ALBUQUERQUE, N.M. - It’s grim news for the western U.S.
The latest maps show most of the southern half of the region is mired by drought, with extreme conditions centered over much of Utah, Arizona, Colorado and Nevada. In fact, Las Vegas has gone more than four months without measurable rain and Bishop, California — just northwest of Death Valley — has logged 135 thirsty days. Forecasters have created an interactive website to keep track of the dry streak.
The state climatologist in New Mexico says his state has its own problems, where drought has been compounded by an early peak in spring runoff and now a nearly nonexistent monsoon season that has left communities from Dulce near the northern border to Los Lunas in central New Mexico lagging behind for the first eight months of the year.
He warns that many measures — such as precipitation, soil moisture, reservoir levels and stream flows — are all below average around New Mexico. Conditions are similar throughout the Southwest.
“We’ve gotten a lot of feedback from folks out there in the field and things are not looking good,” Dave DuBois, the state climatologist and director of the New Mexico Climate Center at New Mexico State University, said during an online briefing late last week.
The dry conditions already have forced some cities along the Rio Grande in New Mexico to stop diverting water from the river. Stretches south of Albuquerque already have gone dry as the summer rains that officials were hoping for did not materialize. This is supposed to be the time of year that New Mexico gets as much as 50% of its annual precipitation.
The cottonwood forest along the river north of Albuquerque is starting to change colors, with leaves turning yellow and dropping off due to the lack of water. Citing the drought, water utility officials in the city on Monday reported that use is up by more than 1 billion gallons compared to last year.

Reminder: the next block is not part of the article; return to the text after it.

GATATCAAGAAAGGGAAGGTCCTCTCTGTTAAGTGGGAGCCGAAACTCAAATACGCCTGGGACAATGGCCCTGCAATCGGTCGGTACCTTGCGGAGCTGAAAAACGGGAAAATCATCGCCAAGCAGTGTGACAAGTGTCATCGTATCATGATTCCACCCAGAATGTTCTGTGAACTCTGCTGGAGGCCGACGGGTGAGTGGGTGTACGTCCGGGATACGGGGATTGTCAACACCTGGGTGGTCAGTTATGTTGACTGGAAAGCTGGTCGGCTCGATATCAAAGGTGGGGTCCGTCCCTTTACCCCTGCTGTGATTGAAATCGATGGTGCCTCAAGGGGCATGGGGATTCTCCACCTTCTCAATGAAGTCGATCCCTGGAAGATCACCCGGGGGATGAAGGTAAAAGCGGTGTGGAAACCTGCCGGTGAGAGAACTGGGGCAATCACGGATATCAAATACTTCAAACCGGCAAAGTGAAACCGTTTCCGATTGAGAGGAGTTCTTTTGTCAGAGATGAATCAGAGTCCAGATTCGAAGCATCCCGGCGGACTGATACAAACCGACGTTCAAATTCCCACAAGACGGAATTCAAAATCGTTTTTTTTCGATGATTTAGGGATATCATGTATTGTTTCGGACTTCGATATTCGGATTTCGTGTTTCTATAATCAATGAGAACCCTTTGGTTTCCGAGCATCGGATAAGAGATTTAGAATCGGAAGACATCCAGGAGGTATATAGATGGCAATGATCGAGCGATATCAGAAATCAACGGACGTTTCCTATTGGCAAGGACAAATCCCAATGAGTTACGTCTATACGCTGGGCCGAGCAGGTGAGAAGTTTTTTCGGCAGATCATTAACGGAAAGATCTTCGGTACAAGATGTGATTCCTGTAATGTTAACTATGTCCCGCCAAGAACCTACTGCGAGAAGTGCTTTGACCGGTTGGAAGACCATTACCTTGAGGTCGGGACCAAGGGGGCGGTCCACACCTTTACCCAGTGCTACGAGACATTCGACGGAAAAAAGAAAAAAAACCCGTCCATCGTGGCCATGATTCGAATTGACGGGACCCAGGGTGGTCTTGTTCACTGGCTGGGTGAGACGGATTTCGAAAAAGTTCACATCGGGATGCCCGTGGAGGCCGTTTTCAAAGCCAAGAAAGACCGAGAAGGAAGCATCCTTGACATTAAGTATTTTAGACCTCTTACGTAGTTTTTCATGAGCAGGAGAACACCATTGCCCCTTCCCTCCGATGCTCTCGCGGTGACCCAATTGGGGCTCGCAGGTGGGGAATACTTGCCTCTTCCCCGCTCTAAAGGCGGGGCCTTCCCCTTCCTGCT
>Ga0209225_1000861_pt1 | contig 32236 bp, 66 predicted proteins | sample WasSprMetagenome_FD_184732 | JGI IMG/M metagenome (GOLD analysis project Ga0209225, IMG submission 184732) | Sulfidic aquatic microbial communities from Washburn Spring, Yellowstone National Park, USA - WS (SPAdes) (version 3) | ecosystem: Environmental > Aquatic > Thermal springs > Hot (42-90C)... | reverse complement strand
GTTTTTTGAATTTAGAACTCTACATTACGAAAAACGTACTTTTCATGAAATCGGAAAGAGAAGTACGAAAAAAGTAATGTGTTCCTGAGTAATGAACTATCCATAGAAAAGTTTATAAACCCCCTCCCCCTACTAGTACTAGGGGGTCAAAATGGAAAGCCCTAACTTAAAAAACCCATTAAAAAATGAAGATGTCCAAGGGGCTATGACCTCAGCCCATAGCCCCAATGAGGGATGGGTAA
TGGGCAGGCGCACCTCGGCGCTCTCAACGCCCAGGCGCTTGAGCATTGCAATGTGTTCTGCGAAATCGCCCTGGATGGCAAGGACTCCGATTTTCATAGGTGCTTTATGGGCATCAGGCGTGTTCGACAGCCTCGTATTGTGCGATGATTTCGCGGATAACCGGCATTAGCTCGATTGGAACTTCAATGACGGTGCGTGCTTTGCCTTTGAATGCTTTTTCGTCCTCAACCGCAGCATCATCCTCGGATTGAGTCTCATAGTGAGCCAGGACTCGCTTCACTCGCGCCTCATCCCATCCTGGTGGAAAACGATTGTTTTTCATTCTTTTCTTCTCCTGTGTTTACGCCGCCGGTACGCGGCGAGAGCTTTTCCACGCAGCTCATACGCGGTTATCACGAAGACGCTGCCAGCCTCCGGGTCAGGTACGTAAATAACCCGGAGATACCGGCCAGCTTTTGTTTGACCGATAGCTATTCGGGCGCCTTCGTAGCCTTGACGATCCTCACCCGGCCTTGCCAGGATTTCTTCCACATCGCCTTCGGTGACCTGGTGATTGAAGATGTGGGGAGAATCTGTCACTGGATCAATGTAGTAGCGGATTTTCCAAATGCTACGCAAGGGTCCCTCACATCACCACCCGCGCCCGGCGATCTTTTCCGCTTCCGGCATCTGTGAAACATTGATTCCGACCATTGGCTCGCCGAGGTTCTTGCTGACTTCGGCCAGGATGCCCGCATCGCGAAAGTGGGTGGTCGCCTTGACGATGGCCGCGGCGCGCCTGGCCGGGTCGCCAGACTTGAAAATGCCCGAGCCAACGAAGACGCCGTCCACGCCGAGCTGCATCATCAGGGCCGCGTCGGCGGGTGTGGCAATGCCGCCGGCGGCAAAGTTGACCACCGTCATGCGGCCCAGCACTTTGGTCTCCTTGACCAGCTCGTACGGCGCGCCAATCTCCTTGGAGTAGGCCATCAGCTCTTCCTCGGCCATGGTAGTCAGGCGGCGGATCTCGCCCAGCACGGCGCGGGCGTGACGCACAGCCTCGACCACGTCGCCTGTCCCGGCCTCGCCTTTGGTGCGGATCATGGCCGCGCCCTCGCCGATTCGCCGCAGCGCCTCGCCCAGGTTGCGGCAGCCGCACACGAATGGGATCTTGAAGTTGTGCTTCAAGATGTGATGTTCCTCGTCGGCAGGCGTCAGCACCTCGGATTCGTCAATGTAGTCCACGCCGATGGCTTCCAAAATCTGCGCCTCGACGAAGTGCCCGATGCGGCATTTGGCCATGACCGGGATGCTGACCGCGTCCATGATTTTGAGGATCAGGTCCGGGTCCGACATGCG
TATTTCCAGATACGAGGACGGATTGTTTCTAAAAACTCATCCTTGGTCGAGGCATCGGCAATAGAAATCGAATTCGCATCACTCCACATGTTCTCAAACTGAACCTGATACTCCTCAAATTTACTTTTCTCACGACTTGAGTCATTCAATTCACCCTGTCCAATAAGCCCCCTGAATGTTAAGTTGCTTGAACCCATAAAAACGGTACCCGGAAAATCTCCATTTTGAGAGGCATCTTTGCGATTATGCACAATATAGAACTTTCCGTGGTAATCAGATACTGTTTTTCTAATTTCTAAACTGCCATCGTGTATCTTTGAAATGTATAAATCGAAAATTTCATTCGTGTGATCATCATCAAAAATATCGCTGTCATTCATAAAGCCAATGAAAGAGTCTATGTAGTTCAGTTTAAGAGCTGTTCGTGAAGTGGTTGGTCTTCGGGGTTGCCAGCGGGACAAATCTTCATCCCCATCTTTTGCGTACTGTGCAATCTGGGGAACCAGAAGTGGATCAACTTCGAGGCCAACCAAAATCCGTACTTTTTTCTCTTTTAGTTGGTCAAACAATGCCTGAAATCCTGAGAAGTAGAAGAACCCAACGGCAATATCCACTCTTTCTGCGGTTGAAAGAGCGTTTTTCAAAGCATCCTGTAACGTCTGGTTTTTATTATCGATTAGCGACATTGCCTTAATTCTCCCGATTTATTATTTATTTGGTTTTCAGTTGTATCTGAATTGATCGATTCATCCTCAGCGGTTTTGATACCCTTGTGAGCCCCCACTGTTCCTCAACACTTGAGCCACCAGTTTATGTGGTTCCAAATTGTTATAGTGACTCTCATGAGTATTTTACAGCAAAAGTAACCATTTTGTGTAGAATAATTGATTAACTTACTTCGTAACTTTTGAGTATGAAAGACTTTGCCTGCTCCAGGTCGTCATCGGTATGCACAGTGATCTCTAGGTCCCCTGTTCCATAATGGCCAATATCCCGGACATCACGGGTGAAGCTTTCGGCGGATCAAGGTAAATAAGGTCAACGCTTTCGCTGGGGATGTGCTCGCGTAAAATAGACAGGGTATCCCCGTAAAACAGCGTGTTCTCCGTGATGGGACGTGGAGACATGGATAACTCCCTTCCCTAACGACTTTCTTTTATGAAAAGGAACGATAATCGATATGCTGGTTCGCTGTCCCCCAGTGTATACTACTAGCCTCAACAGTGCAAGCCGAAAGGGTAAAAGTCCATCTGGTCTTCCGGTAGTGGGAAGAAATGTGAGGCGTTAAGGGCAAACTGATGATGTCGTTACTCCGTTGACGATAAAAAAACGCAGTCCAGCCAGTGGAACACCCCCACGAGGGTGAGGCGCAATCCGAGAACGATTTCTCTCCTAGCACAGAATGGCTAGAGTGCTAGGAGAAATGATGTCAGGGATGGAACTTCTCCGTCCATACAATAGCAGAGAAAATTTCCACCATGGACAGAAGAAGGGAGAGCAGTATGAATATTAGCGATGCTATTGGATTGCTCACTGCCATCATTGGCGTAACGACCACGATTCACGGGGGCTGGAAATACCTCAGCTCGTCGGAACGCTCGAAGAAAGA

The dryness has been exacerbated by warmer temperatures. In New Mexico, DuBois said many locations have seen temperatures between 3 and 7 degrees above average.
In Phoenix, the National Weather Service on Thursday logged 50 days in which the temperature reached 110 degrees or hotter. That's the most days since 2011, when only 33 hit that mark.
“Just to be clear, we in no way were celebrating this milestone,” forecasters posted on social media. “We were just trying to stay positive even though this summer has been miserable for all of us.”
That combination of heat and dryness has led to more evaporation and crispy vegetation. Red flag warnings were in effect Aug. 31 around the Southwest.
Firefighters have been busy battling wildfires from Arizona and New Mexico to northern California. Federal fire managers reported 10 new large fires in seven states over the weekend.
The outlook for September doesn’t appear to bring much relief to the region as probability favors lower precipitation and higher temperatures across much of the region. Drought also is expected to persist through November, and forecasters say it’s looking likely that a La Nina weather pattern is setting up for the winter. That typically means drier and warmer conditions for New Mexico.
“Not a lot of good news I’m afraid,” DuBois said.
Preventing heat exhaustion/heat stroke
The Arizona Department of Health Services stated the following precautions can be taken to prevent heat exhaustion or heat stroke:
- Stay in air-conditioned buildings
- Limit outdoor activity during the hottest part of the day (mid-day)
- Check on at-risk friends, family, and neighbors at least twice a day
- Drink water before, during, and after working or exercising outside
Driving in extreme temperatures
The Arizona Department of Transportation’s tips for driving in extreme temperatures include:
Have sun protection: In addition to an umbrella, take sunscreen and a wide-brimmed hat and wear loose-fitting, light-colored cotton clothing.
Fuel up: Keep your tank at three-quarters full. Running out of gas, especially in a remote location, is dangerous in extreme heat.
Hydrate: Take a cooler to keep extra drinking water cold, and consider adding several frozen bottles of water to use for cooling off or to thaw and drink if needed. Make sure everyone, including pets, stays hydrated.
Get help: If your vehicle breaks down in extreme heat, call for assistance right away to reduce wait time, and run the AC. If the AC isn’t working, roll down all windows.
Wait safely: If the temperature inside your vehicle becomes too hot, everyone, including pets, should exit carefully and seek out or create a shaded area as far away from the travel lanes as possible. Be careful walking on the road surface, which can be hot enough to burn skin. Keep your shoes on and try to keep your pets’ paws off the pavement. If you are stopped along the highway, raise the front hood and turn on hazard lights. Please keep in mind that parking in tall brush can start a fire.
Check your vehicle: You can help avoid breakdowns and blowouts by making sure your vehicle is in good operating condition. Check your air conditioner and coolant levels, top off any vital engine fluids and make sure your battery is up to par. Check your tire pressure, as the combination of under inflated tires and hot pavement can lead to a blowout.